Rephrasing (SHOWING anger): "Don't do that." Nick slammed the door in her face.

Smart (-aleck?) locutions
More witty or clever usages of adverbs can be coined. Used this way, they can be humorous, oxymoronic, hyperbolic, ironic, and quite thought-provoking. They add to passages of prose in a non-cliché, informative manner. Here are a few of Mr. Plotnik's examples:

--engagingly demented
--eye-crossingly voluminous
--deliciously horrifying
--minutely entertaining
--woundingly beautiful
--awfully decent
--frightfully rich
--delightfully tacky

In these examples, the total meaning of the verb or sentence would be lost or altered if the adverb wasn't there. Sometimes adverbs ARE necessary and can be fresh! Mr. Plotnik warns, however, not to go overboard. He states: "Locutions that work too hard can grow as tiresome as facile ones." Easy oxymoronic constructions can turn cliché or undesirable in short order.

Can you visit or follow Victoria's blog to help celebrate her blog's 1st birthday?
Do you liberally pepper adverbs all over your prose?
Are you afraid to use adverbs, since the writerly community often frowns upon them?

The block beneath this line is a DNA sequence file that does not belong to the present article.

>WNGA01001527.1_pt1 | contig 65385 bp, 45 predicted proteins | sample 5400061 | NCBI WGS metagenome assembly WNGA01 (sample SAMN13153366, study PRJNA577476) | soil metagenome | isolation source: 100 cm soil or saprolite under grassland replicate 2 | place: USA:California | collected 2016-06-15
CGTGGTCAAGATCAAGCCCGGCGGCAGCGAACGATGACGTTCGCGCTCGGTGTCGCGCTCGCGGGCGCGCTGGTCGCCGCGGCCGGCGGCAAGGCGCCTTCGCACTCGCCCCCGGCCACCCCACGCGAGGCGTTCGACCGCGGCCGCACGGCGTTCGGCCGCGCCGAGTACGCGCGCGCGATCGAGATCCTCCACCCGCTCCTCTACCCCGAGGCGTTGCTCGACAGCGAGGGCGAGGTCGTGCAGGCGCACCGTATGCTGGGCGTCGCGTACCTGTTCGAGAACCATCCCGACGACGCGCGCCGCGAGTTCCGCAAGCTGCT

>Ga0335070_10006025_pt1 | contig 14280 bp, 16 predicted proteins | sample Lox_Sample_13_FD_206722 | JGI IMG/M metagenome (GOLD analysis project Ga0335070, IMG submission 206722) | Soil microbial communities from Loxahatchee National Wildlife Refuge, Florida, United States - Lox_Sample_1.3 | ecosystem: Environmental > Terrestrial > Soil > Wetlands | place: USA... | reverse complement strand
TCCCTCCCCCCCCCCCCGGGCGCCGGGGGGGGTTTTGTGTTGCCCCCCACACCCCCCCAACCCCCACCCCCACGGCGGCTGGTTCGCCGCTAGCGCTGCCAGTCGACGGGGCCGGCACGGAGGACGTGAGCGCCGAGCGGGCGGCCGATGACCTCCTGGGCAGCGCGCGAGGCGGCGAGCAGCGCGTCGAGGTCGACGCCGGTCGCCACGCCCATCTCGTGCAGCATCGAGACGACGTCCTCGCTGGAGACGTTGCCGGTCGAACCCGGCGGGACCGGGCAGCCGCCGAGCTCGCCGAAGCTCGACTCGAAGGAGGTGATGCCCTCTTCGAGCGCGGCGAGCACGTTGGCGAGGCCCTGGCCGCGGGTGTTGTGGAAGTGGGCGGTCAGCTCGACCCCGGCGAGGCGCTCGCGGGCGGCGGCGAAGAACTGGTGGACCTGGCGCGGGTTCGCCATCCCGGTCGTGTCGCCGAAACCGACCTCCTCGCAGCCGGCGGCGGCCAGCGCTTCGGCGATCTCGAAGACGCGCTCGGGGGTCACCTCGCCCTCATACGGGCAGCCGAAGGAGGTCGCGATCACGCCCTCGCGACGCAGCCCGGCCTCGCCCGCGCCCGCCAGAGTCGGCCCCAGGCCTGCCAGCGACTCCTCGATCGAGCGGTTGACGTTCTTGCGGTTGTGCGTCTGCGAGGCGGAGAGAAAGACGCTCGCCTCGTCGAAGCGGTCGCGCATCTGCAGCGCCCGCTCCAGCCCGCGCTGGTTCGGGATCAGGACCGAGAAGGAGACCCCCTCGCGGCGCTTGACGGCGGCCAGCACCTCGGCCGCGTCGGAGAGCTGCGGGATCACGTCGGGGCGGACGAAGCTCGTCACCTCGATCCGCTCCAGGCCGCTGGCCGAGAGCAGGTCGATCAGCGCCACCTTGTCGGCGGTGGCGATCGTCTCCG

Have you ever thought of using adverbs in a fresh, unique way?

Wednesday, February 1, 2012

Writers Retreats

The past week I've volunteered to head up a retreat for writer and illustrators near Salem, Oregon. I've been busy thinking of the ten billion details that make up a retreat. Ours will be held October 19-21st. You're welcome to attend! Just let me know in the comments, and I'll send you a registration link in July. The cost will be $185 for 6 meals and 2 nights. For those of you out of state, it would most likely cost you more to fly or drive out here than attend! I wish you all could come so we could meet in person. (Photo: Aldersgate Retreat Center, Turner, Oregon. Likely spot for our 2012 retreat!)